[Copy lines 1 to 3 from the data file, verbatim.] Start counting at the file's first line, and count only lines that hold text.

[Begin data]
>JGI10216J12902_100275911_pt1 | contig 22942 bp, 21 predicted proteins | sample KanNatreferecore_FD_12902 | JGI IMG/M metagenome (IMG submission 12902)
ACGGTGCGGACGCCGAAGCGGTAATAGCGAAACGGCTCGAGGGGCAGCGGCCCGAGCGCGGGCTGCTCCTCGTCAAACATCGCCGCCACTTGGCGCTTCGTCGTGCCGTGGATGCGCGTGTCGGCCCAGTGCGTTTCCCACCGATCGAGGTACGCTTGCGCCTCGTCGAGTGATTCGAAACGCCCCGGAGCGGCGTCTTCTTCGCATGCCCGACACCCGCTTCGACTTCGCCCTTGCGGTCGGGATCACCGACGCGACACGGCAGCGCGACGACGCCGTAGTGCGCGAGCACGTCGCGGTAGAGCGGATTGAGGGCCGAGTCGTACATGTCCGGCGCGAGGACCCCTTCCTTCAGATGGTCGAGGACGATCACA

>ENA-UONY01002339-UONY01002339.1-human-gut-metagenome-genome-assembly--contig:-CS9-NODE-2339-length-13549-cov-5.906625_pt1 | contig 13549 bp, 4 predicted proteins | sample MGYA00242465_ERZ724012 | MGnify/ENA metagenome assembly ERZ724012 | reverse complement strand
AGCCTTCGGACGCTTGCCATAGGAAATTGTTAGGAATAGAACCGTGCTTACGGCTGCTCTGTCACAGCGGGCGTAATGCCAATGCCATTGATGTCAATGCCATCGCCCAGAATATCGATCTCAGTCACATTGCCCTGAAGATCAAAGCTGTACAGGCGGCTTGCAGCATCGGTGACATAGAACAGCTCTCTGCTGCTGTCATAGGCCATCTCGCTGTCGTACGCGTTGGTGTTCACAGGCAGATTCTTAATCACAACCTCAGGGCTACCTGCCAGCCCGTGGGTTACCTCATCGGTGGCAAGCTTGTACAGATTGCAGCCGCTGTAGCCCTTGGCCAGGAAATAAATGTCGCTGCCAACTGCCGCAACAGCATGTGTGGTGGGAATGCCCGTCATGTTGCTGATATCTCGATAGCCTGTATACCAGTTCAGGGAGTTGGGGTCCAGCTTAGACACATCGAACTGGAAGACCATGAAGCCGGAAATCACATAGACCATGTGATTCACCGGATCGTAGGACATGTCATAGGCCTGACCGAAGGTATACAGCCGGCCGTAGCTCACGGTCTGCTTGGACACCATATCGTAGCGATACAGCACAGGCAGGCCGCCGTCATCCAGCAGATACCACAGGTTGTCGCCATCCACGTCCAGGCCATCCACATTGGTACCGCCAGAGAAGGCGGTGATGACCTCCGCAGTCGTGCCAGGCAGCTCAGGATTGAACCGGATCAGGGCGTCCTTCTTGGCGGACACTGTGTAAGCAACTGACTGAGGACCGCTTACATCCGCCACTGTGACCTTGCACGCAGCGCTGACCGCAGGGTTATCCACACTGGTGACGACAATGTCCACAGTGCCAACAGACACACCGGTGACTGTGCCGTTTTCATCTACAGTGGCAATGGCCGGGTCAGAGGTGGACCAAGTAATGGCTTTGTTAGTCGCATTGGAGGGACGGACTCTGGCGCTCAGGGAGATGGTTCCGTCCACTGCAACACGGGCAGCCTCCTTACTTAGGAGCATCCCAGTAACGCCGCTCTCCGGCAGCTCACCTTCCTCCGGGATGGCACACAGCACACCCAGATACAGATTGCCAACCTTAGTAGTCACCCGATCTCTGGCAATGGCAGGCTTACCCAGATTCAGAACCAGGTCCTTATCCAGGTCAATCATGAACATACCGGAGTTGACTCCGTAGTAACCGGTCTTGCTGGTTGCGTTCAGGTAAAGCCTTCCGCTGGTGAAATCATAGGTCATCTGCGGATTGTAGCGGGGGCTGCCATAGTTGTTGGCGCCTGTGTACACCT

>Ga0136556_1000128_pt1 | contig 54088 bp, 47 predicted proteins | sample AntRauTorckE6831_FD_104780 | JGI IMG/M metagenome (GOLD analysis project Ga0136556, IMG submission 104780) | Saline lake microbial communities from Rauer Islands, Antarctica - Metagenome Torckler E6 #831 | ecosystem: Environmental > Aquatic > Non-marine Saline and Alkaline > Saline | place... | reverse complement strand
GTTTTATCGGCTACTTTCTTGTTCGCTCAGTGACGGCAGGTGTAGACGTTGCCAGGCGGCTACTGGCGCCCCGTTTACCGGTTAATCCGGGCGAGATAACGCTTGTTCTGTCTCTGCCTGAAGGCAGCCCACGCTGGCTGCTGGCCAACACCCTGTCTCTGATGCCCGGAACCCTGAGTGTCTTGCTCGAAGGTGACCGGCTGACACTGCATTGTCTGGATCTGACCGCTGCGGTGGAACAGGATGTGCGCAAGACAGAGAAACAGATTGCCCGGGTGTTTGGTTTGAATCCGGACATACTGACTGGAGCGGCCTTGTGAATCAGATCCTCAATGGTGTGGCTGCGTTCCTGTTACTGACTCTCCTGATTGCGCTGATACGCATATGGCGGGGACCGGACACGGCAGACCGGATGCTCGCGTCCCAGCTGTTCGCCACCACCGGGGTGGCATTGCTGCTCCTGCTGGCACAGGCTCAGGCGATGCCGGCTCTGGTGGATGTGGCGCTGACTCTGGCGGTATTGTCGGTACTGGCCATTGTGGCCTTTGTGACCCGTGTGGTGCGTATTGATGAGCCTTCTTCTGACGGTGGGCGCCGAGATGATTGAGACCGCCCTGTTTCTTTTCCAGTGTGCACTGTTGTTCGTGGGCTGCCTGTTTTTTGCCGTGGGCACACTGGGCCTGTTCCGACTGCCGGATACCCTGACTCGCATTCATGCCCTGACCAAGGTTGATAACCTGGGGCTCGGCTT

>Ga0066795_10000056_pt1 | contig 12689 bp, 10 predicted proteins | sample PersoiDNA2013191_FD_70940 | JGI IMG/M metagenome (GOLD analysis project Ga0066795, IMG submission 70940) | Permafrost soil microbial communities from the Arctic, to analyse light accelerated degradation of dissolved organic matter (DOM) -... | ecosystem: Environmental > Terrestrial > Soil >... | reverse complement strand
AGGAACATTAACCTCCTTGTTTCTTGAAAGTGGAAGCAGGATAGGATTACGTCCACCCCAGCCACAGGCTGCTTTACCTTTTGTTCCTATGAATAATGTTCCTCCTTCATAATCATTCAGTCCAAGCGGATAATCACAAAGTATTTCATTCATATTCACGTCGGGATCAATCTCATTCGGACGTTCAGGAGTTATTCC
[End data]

>JGI10216J12902_100275911_pt1 | contig 22942 bp, 21 predicted proteins | sample KanNatreferecore_FD_12902 | JGI IMG/M metagenome (IMG submission 12902)
ACGGTGCGGACGCCGAAGCGGTAATAGCGAAACGGCTCGAGGGGCAGCGGCCCGAGCGCGGGCTGCTCCTCGTCAAACATCGCCGCCACTTGGCGCTTCGTCGTGCCGTGGATGCGCGTGTCGGCCCAGTGCGTTTCCCACCGATCGAGGTACGCTTGCGCCTCGTCGAGTGATTCGAAACGCCCCGGAGCGGCGTCTTCTTCGCATGCCCGACACCCGCTTCGACTTCGCCCTTGCGGTCGGGATCACCGACGCGACACGGCAGCGCGACGACGCCGTAGTGCGCGAGCACGTCGCGGTAGAGCGGATTGAGGGCCGAGTCGTACATGTCCGGCGCGAGGACCCCTTCCTTCAGATGGTCGAGGACGATCACA

>ENA-UONY01002339-UONY01002339.1-human-gut-metagenome-genome-assembly--contig:-CS9-NODE-2339-length-13549-cov-5.906625_pt1 | contig 13549 bp, 4 predicted proteins | sample MGYA00242465_ERZ724012 | MGnify/ENA metagenome assembly ERZ724012 | reverse complement strand